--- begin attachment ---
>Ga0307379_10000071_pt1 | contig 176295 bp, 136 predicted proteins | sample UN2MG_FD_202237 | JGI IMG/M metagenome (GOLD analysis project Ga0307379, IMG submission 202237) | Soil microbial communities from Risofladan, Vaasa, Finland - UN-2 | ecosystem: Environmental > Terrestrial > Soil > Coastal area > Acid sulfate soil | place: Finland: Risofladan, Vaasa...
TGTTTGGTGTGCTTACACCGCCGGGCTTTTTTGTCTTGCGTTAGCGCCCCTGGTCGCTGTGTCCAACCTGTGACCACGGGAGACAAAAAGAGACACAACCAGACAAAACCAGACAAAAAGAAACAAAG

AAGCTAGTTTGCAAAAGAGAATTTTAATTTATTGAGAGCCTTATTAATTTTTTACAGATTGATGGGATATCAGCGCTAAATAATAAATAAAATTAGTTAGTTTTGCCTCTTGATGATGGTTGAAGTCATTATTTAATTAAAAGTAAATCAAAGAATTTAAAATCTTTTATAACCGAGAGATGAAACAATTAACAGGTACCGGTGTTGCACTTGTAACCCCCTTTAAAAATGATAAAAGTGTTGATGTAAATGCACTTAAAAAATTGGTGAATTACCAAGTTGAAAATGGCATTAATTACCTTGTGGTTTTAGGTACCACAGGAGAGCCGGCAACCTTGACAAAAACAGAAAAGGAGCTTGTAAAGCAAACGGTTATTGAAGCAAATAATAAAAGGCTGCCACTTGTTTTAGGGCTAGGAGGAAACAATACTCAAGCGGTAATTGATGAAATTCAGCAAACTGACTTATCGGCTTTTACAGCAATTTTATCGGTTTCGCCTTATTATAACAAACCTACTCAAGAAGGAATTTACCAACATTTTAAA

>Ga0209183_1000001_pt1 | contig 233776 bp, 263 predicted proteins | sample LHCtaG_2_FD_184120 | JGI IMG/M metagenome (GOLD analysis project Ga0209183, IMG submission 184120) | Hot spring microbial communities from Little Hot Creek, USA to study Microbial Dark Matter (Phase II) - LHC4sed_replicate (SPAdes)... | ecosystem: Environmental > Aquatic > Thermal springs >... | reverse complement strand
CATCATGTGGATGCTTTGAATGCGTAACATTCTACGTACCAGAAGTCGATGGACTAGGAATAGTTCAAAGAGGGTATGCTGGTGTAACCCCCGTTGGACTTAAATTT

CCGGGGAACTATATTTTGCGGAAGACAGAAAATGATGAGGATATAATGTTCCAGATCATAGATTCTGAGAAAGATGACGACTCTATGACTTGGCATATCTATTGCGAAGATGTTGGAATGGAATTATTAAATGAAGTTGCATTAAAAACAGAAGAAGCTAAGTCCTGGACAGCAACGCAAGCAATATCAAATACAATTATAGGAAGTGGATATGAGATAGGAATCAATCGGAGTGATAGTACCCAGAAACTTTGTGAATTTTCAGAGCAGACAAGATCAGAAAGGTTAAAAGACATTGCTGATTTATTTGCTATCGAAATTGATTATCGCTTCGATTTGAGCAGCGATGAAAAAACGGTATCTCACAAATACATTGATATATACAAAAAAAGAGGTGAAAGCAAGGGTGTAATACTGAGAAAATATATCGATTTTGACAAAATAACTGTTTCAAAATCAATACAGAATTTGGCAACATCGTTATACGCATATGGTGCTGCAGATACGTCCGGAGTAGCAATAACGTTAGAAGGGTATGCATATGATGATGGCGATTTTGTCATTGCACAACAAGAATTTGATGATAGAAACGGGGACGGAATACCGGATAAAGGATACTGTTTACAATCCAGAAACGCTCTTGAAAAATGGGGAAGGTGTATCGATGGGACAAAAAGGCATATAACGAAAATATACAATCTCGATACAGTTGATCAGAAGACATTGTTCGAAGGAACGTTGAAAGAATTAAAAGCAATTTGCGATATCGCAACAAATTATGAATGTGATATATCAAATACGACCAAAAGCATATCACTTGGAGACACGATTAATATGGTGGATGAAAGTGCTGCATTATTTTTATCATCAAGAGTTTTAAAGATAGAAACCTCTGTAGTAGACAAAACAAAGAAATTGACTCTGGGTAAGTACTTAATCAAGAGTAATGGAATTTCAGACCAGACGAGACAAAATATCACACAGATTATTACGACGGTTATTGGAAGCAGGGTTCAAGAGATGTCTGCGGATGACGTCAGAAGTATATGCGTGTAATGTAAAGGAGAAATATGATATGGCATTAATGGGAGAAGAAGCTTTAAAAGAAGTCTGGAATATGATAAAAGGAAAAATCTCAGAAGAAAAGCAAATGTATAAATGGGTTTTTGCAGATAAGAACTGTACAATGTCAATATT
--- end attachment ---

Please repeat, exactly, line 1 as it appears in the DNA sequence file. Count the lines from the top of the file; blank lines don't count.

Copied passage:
>Ga0307379_10000071_pt1 | contig 176295 bp, 136 predicted proteins | sample UN2MG_FD_202237 | JGI IMG/M metagenome (GOLD analysis project Ga0307379, IMG submission 202237) | Soil microbial communities from Risofladan, Vaasa, Finland - UN-2 | ecosystem: Environmental > Terrestrial > Soil > Coastal area > Acid sulfate soil | place: Finland: Risofladan, Vaasa...